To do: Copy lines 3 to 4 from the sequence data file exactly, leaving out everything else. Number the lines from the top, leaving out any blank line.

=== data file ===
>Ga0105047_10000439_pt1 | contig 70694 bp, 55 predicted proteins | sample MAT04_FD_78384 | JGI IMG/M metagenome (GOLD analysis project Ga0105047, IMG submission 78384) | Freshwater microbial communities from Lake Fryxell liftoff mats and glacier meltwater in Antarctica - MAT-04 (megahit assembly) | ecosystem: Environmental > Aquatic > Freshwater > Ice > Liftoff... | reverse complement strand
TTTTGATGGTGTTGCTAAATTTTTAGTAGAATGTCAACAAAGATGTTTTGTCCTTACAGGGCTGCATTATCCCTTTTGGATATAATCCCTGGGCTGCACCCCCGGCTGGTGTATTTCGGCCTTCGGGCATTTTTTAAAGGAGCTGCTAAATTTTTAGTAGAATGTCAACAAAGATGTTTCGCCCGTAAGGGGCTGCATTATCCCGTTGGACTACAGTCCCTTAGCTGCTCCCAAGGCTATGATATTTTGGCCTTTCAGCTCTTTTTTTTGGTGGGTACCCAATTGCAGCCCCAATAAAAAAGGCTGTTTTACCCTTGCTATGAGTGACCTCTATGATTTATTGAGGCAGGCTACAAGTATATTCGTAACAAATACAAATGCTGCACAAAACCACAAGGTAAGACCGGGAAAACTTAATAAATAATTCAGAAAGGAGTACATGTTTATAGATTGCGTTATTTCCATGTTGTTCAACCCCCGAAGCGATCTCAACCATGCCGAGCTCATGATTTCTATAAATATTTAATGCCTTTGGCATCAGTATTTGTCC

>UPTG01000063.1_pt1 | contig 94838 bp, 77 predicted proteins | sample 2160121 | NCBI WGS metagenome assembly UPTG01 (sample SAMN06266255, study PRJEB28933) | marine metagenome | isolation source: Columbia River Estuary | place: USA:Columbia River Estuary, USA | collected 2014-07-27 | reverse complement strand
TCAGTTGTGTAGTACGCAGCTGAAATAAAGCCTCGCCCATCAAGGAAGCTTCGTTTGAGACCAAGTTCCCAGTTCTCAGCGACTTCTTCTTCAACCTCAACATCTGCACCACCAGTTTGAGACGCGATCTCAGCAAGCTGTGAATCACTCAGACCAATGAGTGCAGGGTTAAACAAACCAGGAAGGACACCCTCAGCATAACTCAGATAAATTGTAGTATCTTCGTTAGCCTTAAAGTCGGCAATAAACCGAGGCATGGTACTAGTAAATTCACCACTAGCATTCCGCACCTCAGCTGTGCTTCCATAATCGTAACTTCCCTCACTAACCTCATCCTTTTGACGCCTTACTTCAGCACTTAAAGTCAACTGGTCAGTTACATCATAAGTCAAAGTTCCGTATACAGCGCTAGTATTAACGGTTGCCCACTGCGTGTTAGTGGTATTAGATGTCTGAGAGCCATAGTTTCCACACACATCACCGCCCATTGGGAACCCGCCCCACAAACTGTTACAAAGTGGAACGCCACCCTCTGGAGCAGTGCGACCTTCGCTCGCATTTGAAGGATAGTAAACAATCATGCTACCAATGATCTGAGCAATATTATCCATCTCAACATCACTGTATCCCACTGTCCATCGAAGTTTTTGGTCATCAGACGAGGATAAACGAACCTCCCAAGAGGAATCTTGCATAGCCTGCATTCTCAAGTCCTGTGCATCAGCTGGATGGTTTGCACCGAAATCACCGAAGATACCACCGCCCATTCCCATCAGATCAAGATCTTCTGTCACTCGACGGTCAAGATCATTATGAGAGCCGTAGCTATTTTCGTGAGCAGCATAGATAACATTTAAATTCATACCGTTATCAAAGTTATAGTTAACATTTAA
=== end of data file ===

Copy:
>UPTG01000063.1_pt1 | contig 94838 bp, 77 predicted proteins | sample 2160121 | NCBI WGS metagenome assembly UPTG01 (sample SAMN06266255, study PRJEB28933) | marine metagenome | isolation source: Columbia River Estuary | place: USA:Columbia River Estuary, USA | collected 2014-07-27 | reverse complement strand
TCAGTTGTGTAGTACGCAGCTGAAATAAAGCCTCGCCCATCAAGGAAGCTTCGTTTGAGACCAAGTTCCCAGTTCTCAGCGACTTCTTCTTCAACCTCAACATCTGCACCACCAGTTTGAGACGCGATCTCAGCAAGCTGTGAATCACTCAGACCAATGAGTGCAGGGTTAAACAAACCAGGAAGGACACCCTCAGCATAACTCAGATAAATTGTAGTATCTTCGTTAGCCTTAAAGTCGGCAATAAACCGAGGCATGGTACTAGTAAATTCACCACTAGCATTCCGCACCTCAGCTGTGCTTCCATAATCGTAACTTCCCTCACTAACCTCATCCTTTTGACGCCTTACTTCAGCACTTAAAGTCAACTGGTCAGTTACATCATAAGTCAAAGTTCCGTATACAGCGCTAGTATTAACGGTTGCCCACTGCGTGTTAGTGGTATTAGATGTCTGAGAGCCATAGTTTCCACACACATCACCGCCCATTGGGAACCCGCCCCACAAACTGTTACAAAGTGGAACGCCACCCTCTGGAGCAGTGCGACCTTCGCTCGCATTTGAAGGATAGTAAACAATCATGCTACCAATGATCTGAGCAATATTATCCATCTCAACATCACTGTATCCCACTGTCCATCGAAGTTTTTGGTCATCAGACGAGGATAAACGAACCTCCCAAGAGGAATCTTGCATAGCCTGCATTCTCAAGTCCTGTGCATCAGCTGGATGGTTTGCACCGAAATCACCGAAGATACCACCGCCCATTCCCATCAGATCAAGATCTTCTGTCACTCGACGGTCAAGATCATTATGAGAGCCGTAGCTATTTTCGTGAGCAGCATAGATAACATTTAAATTCATACCGTTATCAAAGTTATAGTTAACATTTAA